David Simas, a Senior Advisor to the Obama administration, said Americans will still be able to buy health care insurance through the Affordable Care Act even during a government shut-down.
For African Americans, Obama advisors say, the law will address inequities and will increase access to quality, affordable health coverage, invest in prevention and wellness, and give individuals and families more control over their care.
African Americans suffer from obesity, heart disease, and diabetes at higher levels than the general population. For example, in 2010, 37 percent of African Americans were obese, compared to 26% of whites1. Expanding opportunities for coverage can improve health outcomes for African Americans.
Already, Obama advisers said, the Affordable Care Act has benefitted the nearly 85% of Americans who already have insurance:
• 3.1 million young adults have gained coverage through the parents’ plans
• 6.6 million seniors are paying less for prescription drugs
• 105 million Americans are paying less for preventative care & no longer face lifetime coverage limits
• 13.1 million Americans have received rebates from insurance companies
• 17 million children with pre-existing conditions no longer denied coverage or charged extra
Beginning in 2014, the Affordable Care Act will provide 6.8 million uninsured African Americans an opportunity to get affordable health insurance coverage.
Here are 10 things African Americans should know about the Affordable Care Act leading up to the Oct. 1 deadline.
• An estimated 7.3 million African Americans with private insurance now have access to expanded preventive services with no cost sharing. These services include well-child visits, blood pressure and cholesterol screenings, Pap tests and mammograms for women, and flu shots for children and adults.
• The 4.5 million elderly and disabled African Americans who receive health coverage from Medicare also have access to many preventive services with no cost-sharing, including annual wellness visits with personalized prevention plans, diabetes and colorectal cancer screening, bone mass measurement and mammograms.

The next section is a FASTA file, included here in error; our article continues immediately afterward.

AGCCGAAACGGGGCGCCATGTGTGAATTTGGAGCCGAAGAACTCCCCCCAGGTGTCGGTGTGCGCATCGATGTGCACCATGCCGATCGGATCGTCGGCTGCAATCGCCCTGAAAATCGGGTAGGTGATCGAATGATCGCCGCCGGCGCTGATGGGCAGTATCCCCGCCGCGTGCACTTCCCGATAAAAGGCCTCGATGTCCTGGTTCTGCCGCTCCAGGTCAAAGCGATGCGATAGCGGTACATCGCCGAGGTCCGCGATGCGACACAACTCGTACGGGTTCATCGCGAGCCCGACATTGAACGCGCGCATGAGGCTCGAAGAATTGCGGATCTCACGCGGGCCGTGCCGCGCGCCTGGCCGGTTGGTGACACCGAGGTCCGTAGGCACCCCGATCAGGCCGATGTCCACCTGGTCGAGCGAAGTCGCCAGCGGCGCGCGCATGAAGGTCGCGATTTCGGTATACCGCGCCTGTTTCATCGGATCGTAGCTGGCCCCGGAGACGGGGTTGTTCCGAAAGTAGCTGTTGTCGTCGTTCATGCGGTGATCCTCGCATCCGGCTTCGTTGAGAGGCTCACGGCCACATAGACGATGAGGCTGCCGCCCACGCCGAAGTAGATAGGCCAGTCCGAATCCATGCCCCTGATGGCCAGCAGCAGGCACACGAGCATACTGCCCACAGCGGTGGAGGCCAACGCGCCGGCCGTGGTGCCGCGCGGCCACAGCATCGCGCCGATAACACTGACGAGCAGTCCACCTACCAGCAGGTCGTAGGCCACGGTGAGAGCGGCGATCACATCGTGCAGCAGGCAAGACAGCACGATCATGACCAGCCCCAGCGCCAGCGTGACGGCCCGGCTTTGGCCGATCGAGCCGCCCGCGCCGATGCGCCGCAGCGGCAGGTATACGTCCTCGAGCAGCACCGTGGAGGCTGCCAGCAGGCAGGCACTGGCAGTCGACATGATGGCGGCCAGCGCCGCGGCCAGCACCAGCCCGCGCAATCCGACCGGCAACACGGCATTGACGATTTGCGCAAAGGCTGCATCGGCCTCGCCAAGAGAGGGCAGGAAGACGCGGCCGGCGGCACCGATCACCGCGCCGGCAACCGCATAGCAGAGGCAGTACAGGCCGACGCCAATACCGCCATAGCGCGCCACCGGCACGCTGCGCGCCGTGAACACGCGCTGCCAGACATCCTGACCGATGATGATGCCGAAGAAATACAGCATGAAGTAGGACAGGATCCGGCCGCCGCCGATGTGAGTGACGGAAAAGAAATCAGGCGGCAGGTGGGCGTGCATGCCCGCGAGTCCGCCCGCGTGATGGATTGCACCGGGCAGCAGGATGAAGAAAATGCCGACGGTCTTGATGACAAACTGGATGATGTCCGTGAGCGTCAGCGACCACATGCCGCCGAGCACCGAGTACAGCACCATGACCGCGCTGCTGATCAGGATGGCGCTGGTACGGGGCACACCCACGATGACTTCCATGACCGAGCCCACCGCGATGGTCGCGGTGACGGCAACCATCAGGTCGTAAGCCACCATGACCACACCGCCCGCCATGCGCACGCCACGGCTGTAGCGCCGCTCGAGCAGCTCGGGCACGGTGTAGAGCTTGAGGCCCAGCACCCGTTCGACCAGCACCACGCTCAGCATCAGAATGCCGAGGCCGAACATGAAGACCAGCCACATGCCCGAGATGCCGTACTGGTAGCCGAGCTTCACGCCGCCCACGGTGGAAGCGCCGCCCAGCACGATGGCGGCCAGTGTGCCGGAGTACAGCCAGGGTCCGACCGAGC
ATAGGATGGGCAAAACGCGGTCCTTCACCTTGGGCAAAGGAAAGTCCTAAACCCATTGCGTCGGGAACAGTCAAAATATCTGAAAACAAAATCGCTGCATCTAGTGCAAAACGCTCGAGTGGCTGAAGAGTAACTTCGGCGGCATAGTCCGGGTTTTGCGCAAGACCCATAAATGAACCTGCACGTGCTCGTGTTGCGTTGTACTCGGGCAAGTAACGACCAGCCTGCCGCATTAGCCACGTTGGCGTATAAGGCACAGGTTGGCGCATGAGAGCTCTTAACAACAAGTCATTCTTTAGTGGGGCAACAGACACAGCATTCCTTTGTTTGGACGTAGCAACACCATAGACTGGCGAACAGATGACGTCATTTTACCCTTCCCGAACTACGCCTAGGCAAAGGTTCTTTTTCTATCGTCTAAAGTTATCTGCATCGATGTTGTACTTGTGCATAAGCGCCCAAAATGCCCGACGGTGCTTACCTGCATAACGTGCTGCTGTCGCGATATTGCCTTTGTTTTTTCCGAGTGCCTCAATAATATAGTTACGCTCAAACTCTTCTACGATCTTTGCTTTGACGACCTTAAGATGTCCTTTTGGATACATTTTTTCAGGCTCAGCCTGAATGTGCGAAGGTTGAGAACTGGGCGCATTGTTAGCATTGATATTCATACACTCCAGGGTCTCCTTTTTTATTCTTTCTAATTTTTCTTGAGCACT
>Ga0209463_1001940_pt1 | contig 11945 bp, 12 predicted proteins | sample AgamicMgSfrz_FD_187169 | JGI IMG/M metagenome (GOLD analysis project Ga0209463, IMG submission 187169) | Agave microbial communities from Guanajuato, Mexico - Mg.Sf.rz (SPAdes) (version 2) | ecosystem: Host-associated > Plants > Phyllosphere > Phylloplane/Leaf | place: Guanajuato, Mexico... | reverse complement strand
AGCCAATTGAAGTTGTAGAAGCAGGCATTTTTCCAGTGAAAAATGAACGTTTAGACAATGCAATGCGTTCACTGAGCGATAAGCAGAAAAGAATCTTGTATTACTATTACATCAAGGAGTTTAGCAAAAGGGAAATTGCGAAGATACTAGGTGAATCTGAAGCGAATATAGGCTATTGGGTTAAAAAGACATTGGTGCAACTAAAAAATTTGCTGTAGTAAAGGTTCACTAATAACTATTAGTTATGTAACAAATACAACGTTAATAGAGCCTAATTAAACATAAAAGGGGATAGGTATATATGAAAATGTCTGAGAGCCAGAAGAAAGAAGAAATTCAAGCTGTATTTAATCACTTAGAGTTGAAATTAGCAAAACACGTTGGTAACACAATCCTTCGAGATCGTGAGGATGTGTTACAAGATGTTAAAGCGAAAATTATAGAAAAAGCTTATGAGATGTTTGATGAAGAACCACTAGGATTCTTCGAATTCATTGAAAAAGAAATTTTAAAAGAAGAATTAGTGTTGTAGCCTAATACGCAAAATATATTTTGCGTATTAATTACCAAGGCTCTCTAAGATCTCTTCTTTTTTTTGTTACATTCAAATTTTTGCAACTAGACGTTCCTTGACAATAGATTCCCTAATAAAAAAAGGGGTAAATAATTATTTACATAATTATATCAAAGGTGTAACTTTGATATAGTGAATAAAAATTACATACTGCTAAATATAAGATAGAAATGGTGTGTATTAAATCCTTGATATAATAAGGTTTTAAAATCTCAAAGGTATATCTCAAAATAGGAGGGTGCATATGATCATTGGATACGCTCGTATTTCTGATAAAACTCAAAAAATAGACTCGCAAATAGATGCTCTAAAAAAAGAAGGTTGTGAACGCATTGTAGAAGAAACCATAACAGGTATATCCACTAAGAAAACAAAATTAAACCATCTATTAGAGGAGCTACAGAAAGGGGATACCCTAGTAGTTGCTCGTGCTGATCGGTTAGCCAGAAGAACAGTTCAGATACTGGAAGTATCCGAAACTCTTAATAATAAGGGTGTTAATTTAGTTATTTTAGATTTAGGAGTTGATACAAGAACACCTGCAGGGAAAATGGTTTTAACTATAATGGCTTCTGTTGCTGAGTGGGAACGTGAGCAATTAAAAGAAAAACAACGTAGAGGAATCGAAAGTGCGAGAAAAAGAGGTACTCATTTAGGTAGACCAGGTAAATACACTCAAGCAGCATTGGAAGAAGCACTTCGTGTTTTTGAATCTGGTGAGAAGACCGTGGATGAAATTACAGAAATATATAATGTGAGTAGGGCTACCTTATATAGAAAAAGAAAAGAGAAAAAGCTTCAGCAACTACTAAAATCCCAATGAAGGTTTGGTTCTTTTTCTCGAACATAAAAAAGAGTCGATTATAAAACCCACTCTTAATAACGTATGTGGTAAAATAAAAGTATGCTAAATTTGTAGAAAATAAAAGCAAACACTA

More than 500,000 young African American adults between ages 19 and 25 who would otherwise have been uninsured now have coverage under their parent’s employer-sponsored or individually purchased health plan.
• Major federal investments to improve quality of care are improving management of chronic diseases more prevalent among African Americans.
• The health care workforce will be more diverse due to a near tripling of the National Health Service Corps. African American physicians make up about 17 percent of Corps physicians, a percentage that greatly exceeds their 6 percent share of the national physician workforce.
• Investments in data collection and research will help us better understand the causes of health care disparities and develop effective programs to eliminate them.
• Targeted interventions, such as Community Transformation Grants, will promote healthy lifestyles, lower health care costs, and reduce health disparities.
• Increased funding available to more than 1,100 community health centers will increase the number of patients served. One of every five patients at a health center is African American.
• 6.8 million uninsured African Americans will have new opportunities for coverage through the Health Insurance Marketplace. Of the 6.8 million uninsured African Americans who are eligible for coverage through the Marketplace, 56 percent are men.
• The Marketplace is a destination where consumers can compare insurance options in simple, easy to understand language. At the Marketplace, consumers will be able to compare insurance options based on price, benefits, quality and other factors with a clear picture of premiums and cost-sharing amounts to help them choose the insurance that best fits their needs.
Below are a few frequently asked questions with links to answers:
For more information on and answers to your Obamacare questions, go to www.healthcare.gov or call 1-800-318-2596.